LRES M.S. Thesis Defense: Florence Miller
- Tuesday, August 7, 2018 at 9:00am
- Animal Biosciences Building, 134 - view map
STRONTIUM AND URANIUM ISOTOPES REVEAL INTERACTIONS OF STREAM WATER AND GROUNDWATER ACROSS THE TRANSITION FROM MOUNTAIN HEADWATERS TO AN INTERMOUNTAIN BASIN (GALLATIN RIVER WATERSHED, MT)
A repeated landscape pattern in the inter-mountain west is convergent mountain headwater streams supplying water to divergent flow systems within intermountain basins. Patterns in the character and flux of water across these transitions in geomorphological process domains are subject to projected changes in both mountain headwater snowpack dynamics and water use in rapidly developing inter-mountain basins. Here, we evaluate controls on water/substrate and stream water/groundwater interactions within a mountain headwater (Hyalite Creek) and an intermountain basin (Gallatin Valley). We used geochemical tracers (87Sr/86Sr, and [234U/238U]), as well as solute loads as indicators of such interactions. Stream water in Hyalite Creek had 87Sr/86Sr values that varied dramatically based on interaction with different lithologic groups. The [234U/238U] values were consistent with groundwater inflows from aquifers in the Madison Group Limestones and Archean gneiss fracture flow. We used mixing models to estimate the fractional contribution of the Madison and Archean aquifers to local streamflow. Mountain headwater streams carry diverse geochemical signals of water/rock interaction at the mountain front transition. In the intermountain basin, groundwater and surface water geochemistry is influenced by mixing of water sources, infiltration through soils, and anthropogenic contamination, likely including septic outflows. Our results provide a novel approach to quantification of the groundwater contribution to streamflow in mountain headwaters, and conceptualize water quality and quantity controls at the mountain front to intermountain basin transition.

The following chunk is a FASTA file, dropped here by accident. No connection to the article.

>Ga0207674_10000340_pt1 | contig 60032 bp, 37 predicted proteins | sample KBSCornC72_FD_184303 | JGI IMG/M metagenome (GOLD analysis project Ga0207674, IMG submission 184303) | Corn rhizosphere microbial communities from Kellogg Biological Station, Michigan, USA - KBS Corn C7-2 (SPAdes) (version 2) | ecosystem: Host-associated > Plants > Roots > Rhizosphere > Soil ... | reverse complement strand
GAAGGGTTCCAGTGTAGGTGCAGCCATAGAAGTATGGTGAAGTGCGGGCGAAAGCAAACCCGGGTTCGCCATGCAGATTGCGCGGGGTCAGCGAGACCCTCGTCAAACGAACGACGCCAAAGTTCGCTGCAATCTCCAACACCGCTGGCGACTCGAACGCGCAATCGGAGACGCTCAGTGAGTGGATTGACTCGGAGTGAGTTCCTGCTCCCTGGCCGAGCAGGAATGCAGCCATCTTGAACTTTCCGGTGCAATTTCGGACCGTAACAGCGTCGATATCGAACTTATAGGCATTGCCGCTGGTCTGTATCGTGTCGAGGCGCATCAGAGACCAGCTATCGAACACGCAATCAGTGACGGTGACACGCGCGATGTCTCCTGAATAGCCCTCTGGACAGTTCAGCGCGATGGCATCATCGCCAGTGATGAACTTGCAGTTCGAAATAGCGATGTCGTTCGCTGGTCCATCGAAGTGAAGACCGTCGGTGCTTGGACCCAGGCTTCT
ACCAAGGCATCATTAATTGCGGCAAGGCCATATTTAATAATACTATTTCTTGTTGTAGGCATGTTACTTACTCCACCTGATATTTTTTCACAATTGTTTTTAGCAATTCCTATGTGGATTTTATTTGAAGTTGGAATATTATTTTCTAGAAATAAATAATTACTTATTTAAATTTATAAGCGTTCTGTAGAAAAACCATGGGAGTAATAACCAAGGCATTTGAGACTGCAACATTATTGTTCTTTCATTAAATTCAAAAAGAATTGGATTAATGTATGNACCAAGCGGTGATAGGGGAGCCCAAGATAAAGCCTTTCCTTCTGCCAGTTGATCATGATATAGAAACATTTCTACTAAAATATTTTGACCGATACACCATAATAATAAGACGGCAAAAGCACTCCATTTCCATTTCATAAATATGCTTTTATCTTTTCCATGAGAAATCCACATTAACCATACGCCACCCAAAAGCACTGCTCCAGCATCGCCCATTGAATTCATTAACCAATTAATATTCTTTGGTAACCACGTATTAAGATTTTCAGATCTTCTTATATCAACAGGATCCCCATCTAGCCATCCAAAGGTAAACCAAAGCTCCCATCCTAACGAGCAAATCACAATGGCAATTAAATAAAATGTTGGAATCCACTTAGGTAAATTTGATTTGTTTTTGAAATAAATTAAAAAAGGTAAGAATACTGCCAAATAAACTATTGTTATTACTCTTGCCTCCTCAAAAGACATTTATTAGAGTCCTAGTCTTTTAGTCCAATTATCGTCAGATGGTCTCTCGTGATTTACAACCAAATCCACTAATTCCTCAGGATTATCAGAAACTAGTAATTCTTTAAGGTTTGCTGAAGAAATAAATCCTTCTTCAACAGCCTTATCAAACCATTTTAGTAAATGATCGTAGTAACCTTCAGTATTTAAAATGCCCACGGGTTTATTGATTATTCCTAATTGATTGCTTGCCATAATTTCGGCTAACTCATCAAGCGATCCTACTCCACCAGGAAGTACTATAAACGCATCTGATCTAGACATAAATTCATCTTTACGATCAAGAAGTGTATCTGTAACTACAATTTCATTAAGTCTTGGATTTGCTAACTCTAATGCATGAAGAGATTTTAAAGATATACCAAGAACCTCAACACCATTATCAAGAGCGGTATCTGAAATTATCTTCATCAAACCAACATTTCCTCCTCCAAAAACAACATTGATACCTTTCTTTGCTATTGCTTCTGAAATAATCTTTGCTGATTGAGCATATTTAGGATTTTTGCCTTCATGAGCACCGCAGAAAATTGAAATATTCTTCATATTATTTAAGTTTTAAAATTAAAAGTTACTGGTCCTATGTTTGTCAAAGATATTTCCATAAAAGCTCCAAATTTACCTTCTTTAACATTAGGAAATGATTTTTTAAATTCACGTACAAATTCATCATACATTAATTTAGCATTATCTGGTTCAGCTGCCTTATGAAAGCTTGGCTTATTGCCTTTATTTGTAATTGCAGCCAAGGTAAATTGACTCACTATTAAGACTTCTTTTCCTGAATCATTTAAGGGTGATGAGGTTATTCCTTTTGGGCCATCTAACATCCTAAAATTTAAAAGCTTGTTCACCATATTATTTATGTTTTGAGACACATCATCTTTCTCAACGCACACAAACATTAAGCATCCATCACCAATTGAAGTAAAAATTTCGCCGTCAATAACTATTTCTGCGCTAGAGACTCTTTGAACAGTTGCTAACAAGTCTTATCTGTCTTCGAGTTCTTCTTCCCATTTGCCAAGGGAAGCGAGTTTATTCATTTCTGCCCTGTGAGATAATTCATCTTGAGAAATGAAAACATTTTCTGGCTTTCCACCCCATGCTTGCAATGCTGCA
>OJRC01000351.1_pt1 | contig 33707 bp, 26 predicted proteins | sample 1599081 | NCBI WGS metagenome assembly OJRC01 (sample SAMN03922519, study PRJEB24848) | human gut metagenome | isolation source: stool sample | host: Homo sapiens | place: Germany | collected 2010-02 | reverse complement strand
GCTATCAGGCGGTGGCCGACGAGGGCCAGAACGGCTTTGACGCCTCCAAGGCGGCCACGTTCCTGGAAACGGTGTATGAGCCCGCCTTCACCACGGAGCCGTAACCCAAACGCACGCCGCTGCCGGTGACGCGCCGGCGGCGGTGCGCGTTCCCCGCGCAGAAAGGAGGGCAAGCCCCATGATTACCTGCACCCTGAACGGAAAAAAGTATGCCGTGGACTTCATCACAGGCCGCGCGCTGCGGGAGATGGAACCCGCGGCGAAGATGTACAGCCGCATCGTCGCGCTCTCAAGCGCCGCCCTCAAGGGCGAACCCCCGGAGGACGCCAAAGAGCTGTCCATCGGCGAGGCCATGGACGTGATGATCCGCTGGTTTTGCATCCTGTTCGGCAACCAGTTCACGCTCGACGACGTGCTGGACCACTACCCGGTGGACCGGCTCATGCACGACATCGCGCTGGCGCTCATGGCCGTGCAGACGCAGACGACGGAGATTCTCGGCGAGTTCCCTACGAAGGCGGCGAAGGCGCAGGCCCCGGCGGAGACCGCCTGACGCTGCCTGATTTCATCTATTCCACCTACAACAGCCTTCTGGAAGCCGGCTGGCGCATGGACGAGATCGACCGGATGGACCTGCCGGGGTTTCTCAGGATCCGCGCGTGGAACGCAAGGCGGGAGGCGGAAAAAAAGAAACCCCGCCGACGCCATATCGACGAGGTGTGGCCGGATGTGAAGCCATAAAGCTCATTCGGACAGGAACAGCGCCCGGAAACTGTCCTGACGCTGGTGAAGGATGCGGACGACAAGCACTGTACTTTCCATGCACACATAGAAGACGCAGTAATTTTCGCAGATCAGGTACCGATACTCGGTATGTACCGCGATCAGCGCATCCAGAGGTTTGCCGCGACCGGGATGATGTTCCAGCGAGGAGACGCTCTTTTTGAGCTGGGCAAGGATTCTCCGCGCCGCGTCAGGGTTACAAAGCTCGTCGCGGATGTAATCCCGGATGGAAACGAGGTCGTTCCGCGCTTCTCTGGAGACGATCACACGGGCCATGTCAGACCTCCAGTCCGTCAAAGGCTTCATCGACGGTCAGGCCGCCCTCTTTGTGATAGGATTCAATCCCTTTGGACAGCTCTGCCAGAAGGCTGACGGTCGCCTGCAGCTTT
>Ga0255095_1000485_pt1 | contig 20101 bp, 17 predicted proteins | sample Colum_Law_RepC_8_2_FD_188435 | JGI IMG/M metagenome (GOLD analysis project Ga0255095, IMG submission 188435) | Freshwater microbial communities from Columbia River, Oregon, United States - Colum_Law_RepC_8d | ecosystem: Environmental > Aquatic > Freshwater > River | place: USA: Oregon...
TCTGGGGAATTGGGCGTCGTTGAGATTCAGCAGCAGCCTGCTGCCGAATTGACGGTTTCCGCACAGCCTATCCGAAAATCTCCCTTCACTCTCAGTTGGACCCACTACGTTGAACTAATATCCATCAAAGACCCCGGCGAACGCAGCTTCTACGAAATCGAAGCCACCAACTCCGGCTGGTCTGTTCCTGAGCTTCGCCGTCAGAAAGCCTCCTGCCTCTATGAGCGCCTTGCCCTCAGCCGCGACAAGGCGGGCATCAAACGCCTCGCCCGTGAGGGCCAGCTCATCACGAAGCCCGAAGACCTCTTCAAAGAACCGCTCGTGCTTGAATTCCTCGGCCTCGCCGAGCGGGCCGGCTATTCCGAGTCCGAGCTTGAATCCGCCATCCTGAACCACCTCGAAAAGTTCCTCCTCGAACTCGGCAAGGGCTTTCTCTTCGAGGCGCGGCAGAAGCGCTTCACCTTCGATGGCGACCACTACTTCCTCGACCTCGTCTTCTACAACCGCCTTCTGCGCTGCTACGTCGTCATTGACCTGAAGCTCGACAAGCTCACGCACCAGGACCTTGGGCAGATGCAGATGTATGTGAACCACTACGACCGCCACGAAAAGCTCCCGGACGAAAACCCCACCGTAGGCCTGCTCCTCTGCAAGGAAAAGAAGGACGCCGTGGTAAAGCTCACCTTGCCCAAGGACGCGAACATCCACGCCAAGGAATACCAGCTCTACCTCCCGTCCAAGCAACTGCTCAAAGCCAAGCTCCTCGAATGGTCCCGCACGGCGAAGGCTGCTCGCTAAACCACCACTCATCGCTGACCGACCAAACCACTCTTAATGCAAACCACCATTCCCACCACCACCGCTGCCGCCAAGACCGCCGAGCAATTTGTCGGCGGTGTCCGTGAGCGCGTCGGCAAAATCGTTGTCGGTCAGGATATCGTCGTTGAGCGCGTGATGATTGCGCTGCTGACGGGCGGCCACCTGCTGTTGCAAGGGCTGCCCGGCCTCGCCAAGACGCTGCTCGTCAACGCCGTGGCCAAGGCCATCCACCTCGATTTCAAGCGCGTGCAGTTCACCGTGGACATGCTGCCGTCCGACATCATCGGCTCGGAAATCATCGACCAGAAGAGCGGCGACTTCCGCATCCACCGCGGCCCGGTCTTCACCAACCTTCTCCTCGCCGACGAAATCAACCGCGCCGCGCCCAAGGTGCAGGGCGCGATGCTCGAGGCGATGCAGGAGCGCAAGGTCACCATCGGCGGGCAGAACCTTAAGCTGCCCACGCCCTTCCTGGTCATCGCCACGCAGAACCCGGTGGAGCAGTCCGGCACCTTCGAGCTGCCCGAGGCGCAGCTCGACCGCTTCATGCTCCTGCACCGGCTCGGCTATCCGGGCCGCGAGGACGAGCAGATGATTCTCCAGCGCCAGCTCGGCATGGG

- Department of Land Resources and Environmental Sciences